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Why I’m in support of raising truck insurance limits

June 28, 2014 by Steven M. Gursten

Safety groups recommend FMSCA raise truck insurance limits to $4.4 million – Congress strikes it down

raising truck insurance

It’s been 30 years. Thirty years since the amount of bodily injury and liability insurance minimums for truck and bus companies has been adjusted.  To understand how under-compensated victims of serious truck accidents are, if that $750,000 was adjusted for inflation, the amount would be approximately $4.4 million dollars today. And while the costs of medical treatment and care and rehabilitation has skyrocketed well past inflation rates, the minimum insurance limits for trucks and buses has still remained $750,000.

But the Federal Motor Carrier Safety Administration is considering raising the liability insurance limits, and last month held hearings on the issue.

During the recent Motor Carrier Safety Advisory Committee (MCSAC) hearings on increasing insurance limits, numerous consumer groups and truck safety organizations, including the American Association for Justice (AAJ) Truck Accident Litigation Group (of which I am past-president), pushed for higher limits to protect accident victims.

After the hearings, the Committee deliberated on pegging insurance minimums to core versus medical consumer price index (to account for inflation). The good news is that the majority of the committee voted to peg to medical consumer price index, which could increase the policy limits to $4.4 million for non-hazmat 18-wheelers with similar increases for HazMat careers and passenger carriers.

Update: Congress strikes down higher truck insurance limits

And then politics raised its ugly head and the truck lobby began contacting lawmakers. The U.S. House of Representatives recently passed an amendment to the pending Transportation bill  and rule making process, which effectively slammed the brakes on FMCSA’s plans.

The amendment actually seeks to circumvent the FMCSA’s Congressionally-created rulemaking procedure by blocking any efforts by the FMCSA to increase trucking companies minimum liability insurance requirements beyond the levels set in the 1980s.

This politically-motivated, anti-safety and anti-consumer maneuver is outrageous. Next week I will discuss the reason why  in greater detail.

But first, I’d like help lay the groundwork for why higher insurance limits are so desperately needed for accident victims injured in serious truck accidents.

And while I can already hear critics say that it’s self-serving for an injury lawyer to push for higher insurance limits, the reality is  it’s just the opposite. This is about protecting taxpayers so they don’t have to pay for negligent truck companies and drivers who want to shift the costs of their actions onto the public. It is about protecting accident victims and innocent drivers.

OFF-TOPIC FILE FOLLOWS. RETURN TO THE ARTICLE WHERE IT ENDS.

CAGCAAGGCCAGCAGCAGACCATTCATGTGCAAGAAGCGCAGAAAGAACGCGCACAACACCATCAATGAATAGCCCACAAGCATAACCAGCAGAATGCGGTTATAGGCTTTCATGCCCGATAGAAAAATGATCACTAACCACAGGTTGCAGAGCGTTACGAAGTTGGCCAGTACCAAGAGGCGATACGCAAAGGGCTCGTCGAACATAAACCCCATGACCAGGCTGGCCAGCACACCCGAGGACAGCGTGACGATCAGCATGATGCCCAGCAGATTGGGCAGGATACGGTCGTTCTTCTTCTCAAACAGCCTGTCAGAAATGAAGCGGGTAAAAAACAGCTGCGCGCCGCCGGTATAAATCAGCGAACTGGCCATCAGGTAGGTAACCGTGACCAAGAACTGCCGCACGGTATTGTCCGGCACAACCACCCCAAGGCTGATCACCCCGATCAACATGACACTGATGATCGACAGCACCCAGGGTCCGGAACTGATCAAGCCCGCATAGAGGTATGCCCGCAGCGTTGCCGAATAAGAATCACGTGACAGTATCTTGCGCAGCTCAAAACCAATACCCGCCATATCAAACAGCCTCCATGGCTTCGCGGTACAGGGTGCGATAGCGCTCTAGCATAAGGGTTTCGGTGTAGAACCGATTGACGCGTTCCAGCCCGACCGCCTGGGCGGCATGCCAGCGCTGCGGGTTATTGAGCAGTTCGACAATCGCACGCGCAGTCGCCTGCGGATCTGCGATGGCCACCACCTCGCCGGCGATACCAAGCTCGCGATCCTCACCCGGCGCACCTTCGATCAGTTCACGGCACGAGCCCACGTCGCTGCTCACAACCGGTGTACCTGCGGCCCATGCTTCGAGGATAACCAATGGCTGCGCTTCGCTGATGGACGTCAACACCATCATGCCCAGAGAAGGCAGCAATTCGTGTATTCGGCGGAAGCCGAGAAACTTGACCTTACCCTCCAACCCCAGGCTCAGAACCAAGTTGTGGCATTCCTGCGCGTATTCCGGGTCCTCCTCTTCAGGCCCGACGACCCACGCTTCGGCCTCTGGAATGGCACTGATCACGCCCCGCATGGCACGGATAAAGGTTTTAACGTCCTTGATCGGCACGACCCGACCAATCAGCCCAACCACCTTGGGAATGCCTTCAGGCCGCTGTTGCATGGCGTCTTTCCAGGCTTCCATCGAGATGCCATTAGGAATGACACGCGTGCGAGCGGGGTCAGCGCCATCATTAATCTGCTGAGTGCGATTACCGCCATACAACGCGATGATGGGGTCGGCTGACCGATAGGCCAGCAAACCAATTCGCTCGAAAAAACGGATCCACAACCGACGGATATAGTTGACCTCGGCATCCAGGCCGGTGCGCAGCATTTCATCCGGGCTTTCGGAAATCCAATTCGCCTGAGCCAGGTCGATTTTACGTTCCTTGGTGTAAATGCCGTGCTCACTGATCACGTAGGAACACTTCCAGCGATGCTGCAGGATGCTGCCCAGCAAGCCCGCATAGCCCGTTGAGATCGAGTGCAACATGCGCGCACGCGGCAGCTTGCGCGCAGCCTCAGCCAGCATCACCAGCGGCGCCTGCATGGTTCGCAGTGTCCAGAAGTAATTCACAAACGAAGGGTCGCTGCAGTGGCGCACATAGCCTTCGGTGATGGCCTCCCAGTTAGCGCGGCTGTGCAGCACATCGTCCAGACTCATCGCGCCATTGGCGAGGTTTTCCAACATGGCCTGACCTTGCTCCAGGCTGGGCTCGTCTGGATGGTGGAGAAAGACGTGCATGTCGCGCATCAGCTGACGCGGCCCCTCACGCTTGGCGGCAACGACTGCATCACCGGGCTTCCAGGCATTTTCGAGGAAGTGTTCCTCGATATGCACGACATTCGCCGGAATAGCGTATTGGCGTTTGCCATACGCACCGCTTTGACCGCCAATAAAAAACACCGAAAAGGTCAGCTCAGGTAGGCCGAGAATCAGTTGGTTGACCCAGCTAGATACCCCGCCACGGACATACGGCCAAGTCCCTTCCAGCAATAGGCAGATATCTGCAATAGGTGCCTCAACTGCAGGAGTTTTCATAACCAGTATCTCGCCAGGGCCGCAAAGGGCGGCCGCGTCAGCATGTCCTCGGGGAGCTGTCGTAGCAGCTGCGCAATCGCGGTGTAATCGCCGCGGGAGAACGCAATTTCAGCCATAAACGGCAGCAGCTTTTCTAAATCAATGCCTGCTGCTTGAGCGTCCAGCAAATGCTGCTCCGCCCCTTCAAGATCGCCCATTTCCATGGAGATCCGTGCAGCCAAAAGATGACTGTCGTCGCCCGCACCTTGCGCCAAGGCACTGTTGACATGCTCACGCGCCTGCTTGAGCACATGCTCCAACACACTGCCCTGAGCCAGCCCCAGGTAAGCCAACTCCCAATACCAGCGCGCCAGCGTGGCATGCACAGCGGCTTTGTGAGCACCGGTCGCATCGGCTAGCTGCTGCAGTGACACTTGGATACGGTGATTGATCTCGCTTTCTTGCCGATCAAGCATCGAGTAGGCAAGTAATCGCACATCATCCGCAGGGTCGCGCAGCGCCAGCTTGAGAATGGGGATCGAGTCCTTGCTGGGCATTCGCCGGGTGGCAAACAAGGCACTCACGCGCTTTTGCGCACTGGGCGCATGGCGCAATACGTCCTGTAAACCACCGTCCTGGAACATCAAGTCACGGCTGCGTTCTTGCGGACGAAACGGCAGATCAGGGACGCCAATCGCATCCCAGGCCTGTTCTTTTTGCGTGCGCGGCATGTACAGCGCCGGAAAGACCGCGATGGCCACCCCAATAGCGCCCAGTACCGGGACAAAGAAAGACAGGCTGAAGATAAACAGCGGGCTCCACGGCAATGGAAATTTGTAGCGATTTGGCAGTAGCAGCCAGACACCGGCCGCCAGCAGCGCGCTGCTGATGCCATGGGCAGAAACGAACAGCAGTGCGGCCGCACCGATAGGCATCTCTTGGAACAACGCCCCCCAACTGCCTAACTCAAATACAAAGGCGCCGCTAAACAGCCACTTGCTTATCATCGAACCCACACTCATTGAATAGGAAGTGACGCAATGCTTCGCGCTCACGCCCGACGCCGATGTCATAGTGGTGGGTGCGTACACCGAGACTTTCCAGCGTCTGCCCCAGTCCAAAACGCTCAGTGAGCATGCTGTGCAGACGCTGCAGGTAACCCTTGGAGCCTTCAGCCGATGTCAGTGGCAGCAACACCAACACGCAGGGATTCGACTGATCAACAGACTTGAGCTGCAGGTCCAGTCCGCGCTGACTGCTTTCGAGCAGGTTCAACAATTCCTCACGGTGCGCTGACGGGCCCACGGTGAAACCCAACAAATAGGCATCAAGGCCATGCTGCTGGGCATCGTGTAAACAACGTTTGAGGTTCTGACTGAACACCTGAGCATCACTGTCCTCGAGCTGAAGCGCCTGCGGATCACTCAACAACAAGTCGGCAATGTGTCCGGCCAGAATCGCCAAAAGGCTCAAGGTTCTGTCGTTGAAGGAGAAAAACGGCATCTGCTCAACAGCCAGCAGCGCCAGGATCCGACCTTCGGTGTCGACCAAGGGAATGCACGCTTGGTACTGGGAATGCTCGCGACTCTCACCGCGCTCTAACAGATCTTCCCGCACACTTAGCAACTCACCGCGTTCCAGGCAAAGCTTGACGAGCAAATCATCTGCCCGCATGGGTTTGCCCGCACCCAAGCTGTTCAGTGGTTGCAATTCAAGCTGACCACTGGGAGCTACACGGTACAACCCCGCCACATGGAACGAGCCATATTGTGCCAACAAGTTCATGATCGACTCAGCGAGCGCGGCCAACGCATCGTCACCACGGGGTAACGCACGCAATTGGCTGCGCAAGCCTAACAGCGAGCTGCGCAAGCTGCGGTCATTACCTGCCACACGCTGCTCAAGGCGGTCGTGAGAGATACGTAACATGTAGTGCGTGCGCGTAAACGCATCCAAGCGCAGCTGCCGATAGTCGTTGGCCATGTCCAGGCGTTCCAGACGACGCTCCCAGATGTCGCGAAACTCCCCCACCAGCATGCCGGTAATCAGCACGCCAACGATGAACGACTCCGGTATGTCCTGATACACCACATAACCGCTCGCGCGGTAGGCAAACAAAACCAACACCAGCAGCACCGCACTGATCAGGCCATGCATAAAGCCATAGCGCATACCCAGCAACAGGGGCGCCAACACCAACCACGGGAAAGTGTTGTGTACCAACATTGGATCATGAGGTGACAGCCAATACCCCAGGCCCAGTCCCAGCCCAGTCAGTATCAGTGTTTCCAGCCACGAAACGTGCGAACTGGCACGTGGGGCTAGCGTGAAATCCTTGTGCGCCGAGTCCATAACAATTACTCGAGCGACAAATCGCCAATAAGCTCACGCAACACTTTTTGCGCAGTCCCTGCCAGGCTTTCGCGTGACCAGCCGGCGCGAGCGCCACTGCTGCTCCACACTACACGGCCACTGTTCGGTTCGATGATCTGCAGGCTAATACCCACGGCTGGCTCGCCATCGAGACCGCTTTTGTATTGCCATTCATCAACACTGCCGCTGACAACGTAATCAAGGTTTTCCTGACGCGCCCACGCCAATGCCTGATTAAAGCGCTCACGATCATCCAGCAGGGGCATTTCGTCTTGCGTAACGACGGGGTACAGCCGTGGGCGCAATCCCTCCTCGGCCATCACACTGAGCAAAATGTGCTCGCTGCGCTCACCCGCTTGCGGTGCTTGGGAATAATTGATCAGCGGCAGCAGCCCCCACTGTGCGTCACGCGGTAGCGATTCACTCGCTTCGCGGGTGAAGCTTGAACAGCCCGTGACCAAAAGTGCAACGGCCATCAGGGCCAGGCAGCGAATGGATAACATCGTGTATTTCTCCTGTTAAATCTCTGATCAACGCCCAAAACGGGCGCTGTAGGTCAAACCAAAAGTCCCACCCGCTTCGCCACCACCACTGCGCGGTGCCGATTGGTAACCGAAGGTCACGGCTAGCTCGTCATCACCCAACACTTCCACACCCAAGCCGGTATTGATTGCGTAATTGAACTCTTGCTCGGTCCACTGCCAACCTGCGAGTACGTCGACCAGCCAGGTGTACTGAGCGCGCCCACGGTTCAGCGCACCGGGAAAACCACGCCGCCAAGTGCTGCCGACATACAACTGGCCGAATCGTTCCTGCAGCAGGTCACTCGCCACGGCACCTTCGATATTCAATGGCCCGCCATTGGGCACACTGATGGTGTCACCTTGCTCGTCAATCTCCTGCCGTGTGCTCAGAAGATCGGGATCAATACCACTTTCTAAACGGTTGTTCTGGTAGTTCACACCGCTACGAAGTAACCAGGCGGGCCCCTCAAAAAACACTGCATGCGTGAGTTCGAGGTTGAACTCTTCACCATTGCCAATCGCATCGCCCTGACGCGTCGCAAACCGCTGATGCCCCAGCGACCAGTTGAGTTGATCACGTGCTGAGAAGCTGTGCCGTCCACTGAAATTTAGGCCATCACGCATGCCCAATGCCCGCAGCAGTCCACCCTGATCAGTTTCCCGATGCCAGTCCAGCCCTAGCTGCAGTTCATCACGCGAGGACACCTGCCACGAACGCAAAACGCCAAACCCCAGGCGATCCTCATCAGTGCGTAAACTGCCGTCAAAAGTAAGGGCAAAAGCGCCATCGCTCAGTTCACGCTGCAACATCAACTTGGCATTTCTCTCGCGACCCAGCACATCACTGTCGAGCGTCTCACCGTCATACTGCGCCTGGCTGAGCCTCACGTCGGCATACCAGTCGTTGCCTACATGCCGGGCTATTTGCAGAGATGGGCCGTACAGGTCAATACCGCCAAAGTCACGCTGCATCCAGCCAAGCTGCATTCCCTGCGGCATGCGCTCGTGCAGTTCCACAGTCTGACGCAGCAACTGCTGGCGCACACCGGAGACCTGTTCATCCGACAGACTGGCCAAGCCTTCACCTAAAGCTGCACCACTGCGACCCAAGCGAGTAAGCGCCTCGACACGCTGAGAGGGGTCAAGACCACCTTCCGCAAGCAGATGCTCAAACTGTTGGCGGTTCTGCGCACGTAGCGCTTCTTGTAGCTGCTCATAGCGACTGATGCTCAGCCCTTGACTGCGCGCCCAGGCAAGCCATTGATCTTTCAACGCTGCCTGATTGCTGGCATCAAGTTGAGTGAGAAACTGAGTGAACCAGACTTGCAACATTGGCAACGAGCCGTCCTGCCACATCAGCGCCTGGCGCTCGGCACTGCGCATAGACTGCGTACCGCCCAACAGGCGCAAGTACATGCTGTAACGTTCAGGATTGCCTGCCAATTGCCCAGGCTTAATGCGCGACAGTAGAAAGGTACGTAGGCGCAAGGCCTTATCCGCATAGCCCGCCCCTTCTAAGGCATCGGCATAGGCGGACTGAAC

As past president of the American Association for Justice Truck Accident Litigation Group and as a truck lawyer of  20 years, I’m very familiar with the safety crisis and unintended results from this woefully inadequate policy limit.

The most obvious is that when a truck company has the minimum insurance policy of $750,000, it’s not enough to compensate people after they’ve been seriously injured, or the families of people who have been killed.

When all is said and done, the $750,000 is actually far less. It’s even worse in states outside Michigan, such as Ohio which is a pure tort state, because that $750,000 is  supposed to cover the hundreds of thousands or even millions that horribly injured accident victims must sue for the cost of medical bills, lost wages, and other economic losses over lifetimes.

So it fails to compensate for the hard economic losses, and it leaves nothing for compensation for injuries and pain and suffering caused by their negligent acts. As an attorney, I see that the most seriously injured have an eventual pay-out of nothing or next to nothing for all of the human losses and everything that has been taken away from them, and then they face personal bankruptcy and are forced onto Medicaid to pay for their lifetime of medical bills.

No, $750,000 is not even close to adequate to balance harms caused by negligent truck and bus companies.

And aside from the victims, low liability insurance policy limits allows the worst and most unsafe companies to that take further short-cuts on safety and maintenance. They also can effectively undercut on bids from the safer motor carrier companies that play by the rules and follow the law.

Yes, increasing insurance limits  increases safety. Insurance limits of $4.4 million causes insurance companies to take a much closer look at the companies they insure.  This alone would deter trucking companies from egregiously cutting safety corners in exchange for a bigger bottom line. It would also prevent hundreds of truck accidents that are caused every year by companies taking safety shortcuts.

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